Israel's 'predictive policing' sees online crackdown on Palestinians
Israeli security agencies are using advanced technology to trawl through Palestinian social media posts to identify and detain users who have not yet committed a crime.
The practise of predictive policing, which uses algorithms to search huge amounts of data for keywords, has been heavily criticised as it leads to the suppression of online freedom of expression for Palestinians.
Dareen Tatour, 35, was arrested a week after she posted a poem on Facebook entitled "Resist, my people, resist," with Israeli police raiding her home in northern Israel.
On Monday she will find out whether she will be jailed on charges of incitement to violence and supporting a terrorist group, with the maximum term five years.
Posted as a wave of violence shook Jerusalem and the West Bank in 2015, the poem read "Resist, my people, resist them /Resist the settlers' robbery/ And follow the caravan of martyrs."
Wave of violence
Since October 2015 at least 270 Palestinians have been killed by Israeli forces, with a majority shot dead after carrying out attacks or in clashes with Israeli soldiers.
Fifty-one Israelis were also killed in the violence.
Many Palestinian attackers post farewell messages before carrying out attacks.
"They didn't understand my poem," Tatour told Reuters in an interview at her home in Reineh in northern Israel, where she is under house arrest. "There is no call for violence. There is a struggle, they cast it as violent."
"The point of the poem was to say 'enough'. A person feels for their people. I am of the Palestinian people. I live this struggle and I spoke it through the poem," she said.
Israeli prosecutors say Tatour issued a call to violence by reading her poem as a soundtrack to a video she posted on Facebook and YouTube, showing Palestinian youths throwing stones and Molotov cocktails at Israeli soldiers.
Tatour is also implicated by other posts than the poem that appeared on 3 October, 2015, Israeli prosecutors say.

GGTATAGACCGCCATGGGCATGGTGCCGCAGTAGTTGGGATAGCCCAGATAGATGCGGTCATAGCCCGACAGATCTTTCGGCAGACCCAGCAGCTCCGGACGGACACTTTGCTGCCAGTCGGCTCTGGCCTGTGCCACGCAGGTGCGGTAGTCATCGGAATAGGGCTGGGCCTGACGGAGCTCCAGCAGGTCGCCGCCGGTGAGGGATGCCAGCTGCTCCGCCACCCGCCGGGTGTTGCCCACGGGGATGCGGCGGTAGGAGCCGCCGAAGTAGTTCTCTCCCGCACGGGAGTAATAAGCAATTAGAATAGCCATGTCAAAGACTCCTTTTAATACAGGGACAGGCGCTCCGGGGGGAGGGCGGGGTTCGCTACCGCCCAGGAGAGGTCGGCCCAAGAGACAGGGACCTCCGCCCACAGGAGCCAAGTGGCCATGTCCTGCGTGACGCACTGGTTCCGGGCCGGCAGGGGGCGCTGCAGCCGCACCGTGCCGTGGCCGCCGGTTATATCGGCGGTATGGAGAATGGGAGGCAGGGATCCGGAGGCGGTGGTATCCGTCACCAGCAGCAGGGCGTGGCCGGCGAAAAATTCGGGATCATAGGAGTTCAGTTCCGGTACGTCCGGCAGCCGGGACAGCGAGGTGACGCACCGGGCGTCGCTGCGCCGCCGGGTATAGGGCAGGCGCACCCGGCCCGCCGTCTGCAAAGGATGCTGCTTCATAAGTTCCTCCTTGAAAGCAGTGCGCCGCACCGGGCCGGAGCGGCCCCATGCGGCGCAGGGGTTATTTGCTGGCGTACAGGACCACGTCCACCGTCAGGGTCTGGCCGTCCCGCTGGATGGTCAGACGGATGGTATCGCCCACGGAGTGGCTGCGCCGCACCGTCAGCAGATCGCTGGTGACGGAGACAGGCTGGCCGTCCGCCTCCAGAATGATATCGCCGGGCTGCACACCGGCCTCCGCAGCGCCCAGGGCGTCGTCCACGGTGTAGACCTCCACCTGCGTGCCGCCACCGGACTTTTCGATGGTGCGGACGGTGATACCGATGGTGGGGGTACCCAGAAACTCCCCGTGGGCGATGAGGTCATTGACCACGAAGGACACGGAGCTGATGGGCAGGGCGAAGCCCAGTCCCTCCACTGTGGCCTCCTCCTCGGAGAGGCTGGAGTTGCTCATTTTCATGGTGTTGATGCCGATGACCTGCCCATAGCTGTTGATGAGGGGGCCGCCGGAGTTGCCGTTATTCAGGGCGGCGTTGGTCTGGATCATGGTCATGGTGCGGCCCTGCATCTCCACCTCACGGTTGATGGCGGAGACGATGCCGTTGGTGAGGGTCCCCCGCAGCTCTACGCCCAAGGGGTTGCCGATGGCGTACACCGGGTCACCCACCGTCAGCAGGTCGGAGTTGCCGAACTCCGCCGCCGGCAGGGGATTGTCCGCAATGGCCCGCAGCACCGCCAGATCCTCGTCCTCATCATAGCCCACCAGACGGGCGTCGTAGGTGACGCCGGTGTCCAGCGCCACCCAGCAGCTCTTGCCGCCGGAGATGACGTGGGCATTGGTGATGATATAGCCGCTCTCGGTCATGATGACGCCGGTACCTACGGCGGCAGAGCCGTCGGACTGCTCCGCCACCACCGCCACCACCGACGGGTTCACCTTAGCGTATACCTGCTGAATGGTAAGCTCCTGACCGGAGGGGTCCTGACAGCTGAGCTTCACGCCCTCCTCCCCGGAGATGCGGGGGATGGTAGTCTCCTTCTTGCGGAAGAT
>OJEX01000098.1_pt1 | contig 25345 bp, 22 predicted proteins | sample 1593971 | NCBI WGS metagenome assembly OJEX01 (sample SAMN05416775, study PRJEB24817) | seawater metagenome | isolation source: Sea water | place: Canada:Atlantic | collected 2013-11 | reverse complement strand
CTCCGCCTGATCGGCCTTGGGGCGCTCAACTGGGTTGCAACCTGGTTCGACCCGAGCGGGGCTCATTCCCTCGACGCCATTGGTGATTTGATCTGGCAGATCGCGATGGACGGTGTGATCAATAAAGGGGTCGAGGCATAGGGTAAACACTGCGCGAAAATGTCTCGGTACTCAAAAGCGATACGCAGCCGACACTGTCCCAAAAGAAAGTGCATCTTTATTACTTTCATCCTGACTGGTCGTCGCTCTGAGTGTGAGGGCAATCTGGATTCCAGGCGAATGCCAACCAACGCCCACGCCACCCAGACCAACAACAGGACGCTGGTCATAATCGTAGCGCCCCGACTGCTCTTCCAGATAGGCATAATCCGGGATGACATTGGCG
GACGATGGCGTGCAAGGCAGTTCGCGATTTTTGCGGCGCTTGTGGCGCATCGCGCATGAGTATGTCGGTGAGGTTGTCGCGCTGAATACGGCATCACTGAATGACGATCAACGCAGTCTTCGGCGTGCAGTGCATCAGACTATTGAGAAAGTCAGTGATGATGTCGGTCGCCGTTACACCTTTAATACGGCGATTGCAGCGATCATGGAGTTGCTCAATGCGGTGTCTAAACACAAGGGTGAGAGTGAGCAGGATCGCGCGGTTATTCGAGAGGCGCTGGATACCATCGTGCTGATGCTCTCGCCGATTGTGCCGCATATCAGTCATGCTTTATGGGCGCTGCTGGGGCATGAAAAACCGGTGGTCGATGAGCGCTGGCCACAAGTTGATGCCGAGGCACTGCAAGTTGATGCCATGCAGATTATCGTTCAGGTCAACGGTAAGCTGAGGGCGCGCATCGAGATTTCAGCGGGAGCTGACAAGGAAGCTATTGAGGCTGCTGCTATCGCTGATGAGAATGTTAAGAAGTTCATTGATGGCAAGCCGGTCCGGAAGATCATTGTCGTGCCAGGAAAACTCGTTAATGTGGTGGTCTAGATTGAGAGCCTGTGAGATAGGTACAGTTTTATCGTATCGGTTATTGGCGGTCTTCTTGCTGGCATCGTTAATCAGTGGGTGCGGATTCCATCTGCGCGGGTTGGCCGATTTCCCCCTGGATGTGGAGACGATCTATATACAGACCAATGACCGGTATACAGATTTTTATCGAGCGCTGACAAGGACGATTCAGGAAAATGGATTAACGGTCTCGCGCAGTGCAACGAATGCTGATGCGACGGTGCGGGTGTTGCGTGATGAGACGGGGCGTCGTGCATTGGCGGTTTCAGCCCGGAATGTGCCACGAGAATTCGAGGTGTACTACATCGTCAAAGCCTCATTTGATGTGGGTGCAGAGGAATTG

"The attempt to present her as an artist, a poet, who merely wrote something innocent distorts the truth," an Israeli Justice Ministry official said.
Indictments for online incitement have tripled in Israel since 2014, with mostly young Palestinians charged over their online activity.
Tamara Abu-Laban, 16, was detained in East Jerusalem in July. Her father said she had shared a video showing an elderly Palestinian man arguing with Israeli soldiers who said "kill me, I want to die for al-Aqsa".
She was held for two days and barred from using Facebook for 180 days but not charged. Her father said Israel's Shin Bet intelligence agency called him in to say they were keeping an eye on her.
"They are convinced she is going to do something. They told me to be careful. I tried to tell them it's just Facebook - she's just looking for 'Likes'," he said.
Shin Bet chief Nadav Argaman says 2,000 potential "lone wolves" have been stopped by using advanced technology since 2016. A Shin Bet source said some potential attackers were arrested and prosecuted, and others just warned.
Other Palestinians suspects are held in jail without trial under a policy known as administrative detention.
Western intelligences agencies also use similar predictive policing methods to identify individuals of interest but experts say Israel is unique in using them as a basis for detention.
Facebook said public posts can be read by anyone, including law enforcement and intelligence agency officers, according to Reuters. Google, which owns YouTube, declined comment.